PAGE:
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A great return for a little investment
Bright, colorful hanging baskets are like exclamation points in your garden story. They can draw your attention to other areas in the landscape; connect the garden to the house; or add a bright spot to an otherwise dark area of the porch or patio. As yards get smaller and gardening time is lost to busy schedules, a hanging basket may be the fastest and easiest way to bring color into your landscape. Successful three-season baskets are possible by paying attention to the core components: correct soil mix, adequate fertilizer, proper watering and good plant choices.>> read “Creating Successful Hanging Baskets”
While you are in your garden, you will come across a great variety of bugs and insects. Some look so soft and furry you just want to cuddle them. Others appear downright scary and dangerous and send some running in fear. Yet, when it comes to backyard bugs, looks can be deceiving.>> read “Do Not Touch These Backyard Bugs”
When it comes to the months of the year, I have to admit that August is not among my favorites. While I am very much an outdoor person and enjoy working in my garden and managing my small farm, I do not enjoy the blistering heat and humidity that August almost always provides. Many years ago, my father was transferred to the South, and I have somehow endured the summer heat of August ever since. Thank goodness for air-conditioning! While I can step inside to cool off ...>> read “Turf Rescue 911”
Herbs are easy in pots and containers
Recently, a woman came up to me after an herb-growing presentation at a garden show. “I love cooking with herbs,” she said. “I could grow my own. But we live in an apartment with a tiny balcony and no yard.”
I hear that “no room” complaint frequently. And, while it’s somewhat understandable when it comes to growing vegetables, it’s shortsighted with herbs. Herbs lend themselves well to container growing. Indeed, they aren’t called “potherbs” for nothing ...
A TV gardener gives you the right formula
A few years back, I was faced with the task of setting up a brand new garden from scratch. Normally, that sort of a challenge wouldn’t even raise an eyebrow, but this wasn’t just any garden. It would be our new set for all the vegetables and plants grown for the national television show I was hosting at the time.
The homeowners of our existing garden informed us that they would be moving soon. My heart sank upon hearing the news. My first thought was how to salvage all the garden soil I had been cultivating for the past two years ...
If you have harvested everything from your vegetable garden and decided not to plant cool-season crops, then now is the time to start a cover crop, which just means planting something to cover up the dirt. Big-time farmers plant cover crops such as clover and rye, and backyard gardeners can reap the same benefits for their dormant gardens during the winter months with a cover crop.>> read “Cover Crops in the Vegetable Garden”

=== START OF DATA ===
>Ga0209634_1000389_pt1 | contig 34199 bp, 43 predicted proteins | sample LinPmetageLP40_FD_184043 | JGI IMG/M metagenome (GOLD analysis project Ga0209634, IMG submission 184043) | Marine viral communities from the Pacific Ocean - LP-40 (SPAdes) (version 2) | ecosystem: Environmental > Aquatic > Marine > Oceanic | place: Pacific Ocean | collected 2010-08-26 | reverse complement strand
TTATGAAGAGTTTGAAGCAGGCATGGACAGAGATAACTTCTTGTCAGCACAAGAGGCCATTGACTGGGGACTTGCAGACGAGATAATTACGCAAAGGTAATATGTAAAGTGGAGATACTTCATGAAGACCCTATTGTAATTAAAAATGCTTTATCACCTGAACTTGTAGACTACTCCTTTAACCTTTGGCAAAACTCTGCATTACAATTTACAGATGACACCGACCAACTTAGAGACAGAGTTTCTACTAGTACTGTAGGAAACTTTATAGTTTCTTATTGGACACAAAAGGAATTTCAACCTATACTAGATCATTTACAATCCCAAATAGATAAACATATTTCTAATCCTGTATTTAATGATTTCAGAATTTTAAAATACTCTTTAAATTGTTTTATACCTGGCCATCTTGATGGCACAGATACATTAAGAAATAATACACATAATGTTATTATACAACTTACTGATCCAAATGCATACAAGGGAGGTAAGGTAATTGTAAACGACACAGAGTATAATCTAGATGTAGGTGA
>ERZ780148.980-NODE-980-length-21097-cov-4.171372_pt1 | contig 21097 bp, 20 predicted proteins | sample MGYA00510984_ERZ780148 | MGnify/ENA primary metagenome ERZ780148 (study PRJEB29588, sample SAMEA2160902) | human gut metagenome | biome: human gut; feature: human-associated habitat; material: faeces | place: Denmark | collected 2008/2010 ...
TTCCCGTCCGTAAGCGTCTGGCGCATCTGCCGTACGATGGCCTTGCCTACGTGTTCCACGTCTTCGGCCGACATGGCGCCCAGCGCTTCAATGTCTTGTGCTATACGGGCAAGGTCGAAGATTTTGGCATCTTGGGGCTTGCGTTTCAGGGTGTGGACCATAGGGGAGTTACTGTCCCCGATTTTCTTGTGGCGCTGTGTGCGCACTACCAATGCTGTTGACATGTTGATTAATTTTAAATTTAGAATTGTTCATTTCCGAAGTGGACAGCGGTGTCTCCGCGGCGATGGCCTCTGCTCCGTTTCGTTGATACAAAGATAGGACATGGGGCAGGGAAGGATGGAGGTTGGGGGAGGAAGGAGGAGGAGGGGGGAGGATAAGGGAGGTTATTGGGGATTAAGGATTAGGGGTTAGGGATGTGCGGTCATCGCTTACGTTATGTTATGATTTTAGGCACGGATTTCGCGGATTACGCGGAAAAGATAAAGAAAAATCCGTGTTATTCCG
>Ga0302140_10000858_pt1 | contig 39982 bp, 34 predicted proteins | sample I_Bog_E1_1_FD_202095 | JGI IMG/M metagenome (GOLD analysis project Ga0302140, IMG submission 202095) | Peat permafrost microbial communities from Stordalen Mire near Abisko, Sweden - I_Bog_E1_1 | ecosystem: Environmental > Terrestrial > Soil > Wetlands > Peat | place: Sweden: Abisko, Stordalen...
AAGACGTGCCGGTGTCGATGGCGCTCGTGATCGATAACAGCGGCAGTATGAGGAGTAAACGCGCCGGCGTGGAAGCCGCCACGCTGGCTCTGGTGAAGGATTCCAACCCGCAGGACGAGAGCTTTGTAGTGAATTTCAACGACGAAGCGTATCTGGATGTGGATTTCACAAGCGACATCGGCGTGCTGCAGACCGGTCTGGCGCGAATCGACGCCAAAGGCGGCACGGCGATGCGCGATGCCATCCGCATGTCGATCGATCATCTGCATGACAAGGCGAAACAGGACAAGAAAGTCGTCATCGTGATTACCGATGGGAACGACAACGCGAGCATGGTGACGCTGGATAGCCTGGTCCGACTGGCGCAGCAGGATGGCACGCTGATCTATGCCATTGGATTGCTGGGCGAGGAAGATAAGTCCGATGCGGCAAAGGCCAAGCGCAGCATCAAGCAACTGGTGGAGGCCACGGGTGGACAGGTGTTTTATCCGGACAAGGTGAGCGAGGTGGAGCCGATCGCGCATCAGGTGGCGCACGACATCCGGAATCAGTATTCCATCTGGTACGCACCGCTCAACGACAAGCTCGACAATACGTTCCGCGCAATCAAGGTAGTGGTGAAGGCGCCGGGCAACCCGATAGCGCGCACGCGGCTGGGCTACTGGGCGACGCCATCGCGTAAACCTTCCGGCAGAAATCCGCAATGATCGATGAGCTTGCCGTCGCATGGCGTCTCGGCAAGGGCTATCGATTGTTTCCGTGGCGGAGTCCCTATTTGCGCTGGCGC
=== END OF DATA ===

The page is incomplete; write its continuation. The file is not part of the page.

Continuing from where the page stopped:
A stunning foliage plant from the Victorian era.
Persian shield is a stunning foliage plant that once you grow it, you’ll want it in your garden every year. Native to Burma (Myanmar), it was a popular plant during the Victorian era and is regaining popularity after the University of Georgia reintroduced it a few years ago. This plant loves heat and humidity and doesn’t start growing well until days start to get warmer.>> read “Persian shield” #Hot Plants
Just because it’s fall and the temperatures drop, it doesn’t mean that gardening has to stop and you throw in the towel. Our plant palette changes with the seasons, and that means selecting the proper plants for this time of year, yet still fulfilling our desire for color and texture ...>> read “Festive Fall and Winter Containers” #Containers #Design #Fall #Ornamentals
Romanticized in film and novels, the traditional plantation garden is often envisioned as a spacious ornamental landscape with sweeping lawn vistas and long allees of oak trees leading to an elegant manor. While this landscape may have been true in some cases, landscape historians report that this image is “gone with the wind,” as many plantations were really working farms and offered little time for maintaining vast ornamental gardens.>> read “How To Design a Historic Landscape”
When beginners tell me they want to start growing orchids, the discussion usually gets around to the question, “ What is the best orchid to start with?” My answer is: “Phalaenopsis because it is so easy to grow and stays in flower a long time, and a greenhouse is not necessary for good results with this plant.”>> read “Orchids - Methods for Growing the Perfect Phalaenopsis”
Try These Flowerbed Ideas In Your Own Landscape
Try These Flowerbed Ideas In Your Own Landscape>> read “A Hotbed of Ideas”
Woody Plants That Attract Birds
As we transition to winter weather, we start waiting – we wait for bluebirds to brighten our days. We wait for robins, the harbingers of spring, to return. What to do? Perhaps you should think about planting some trees or shrubs.>> read “More Backyard Birds”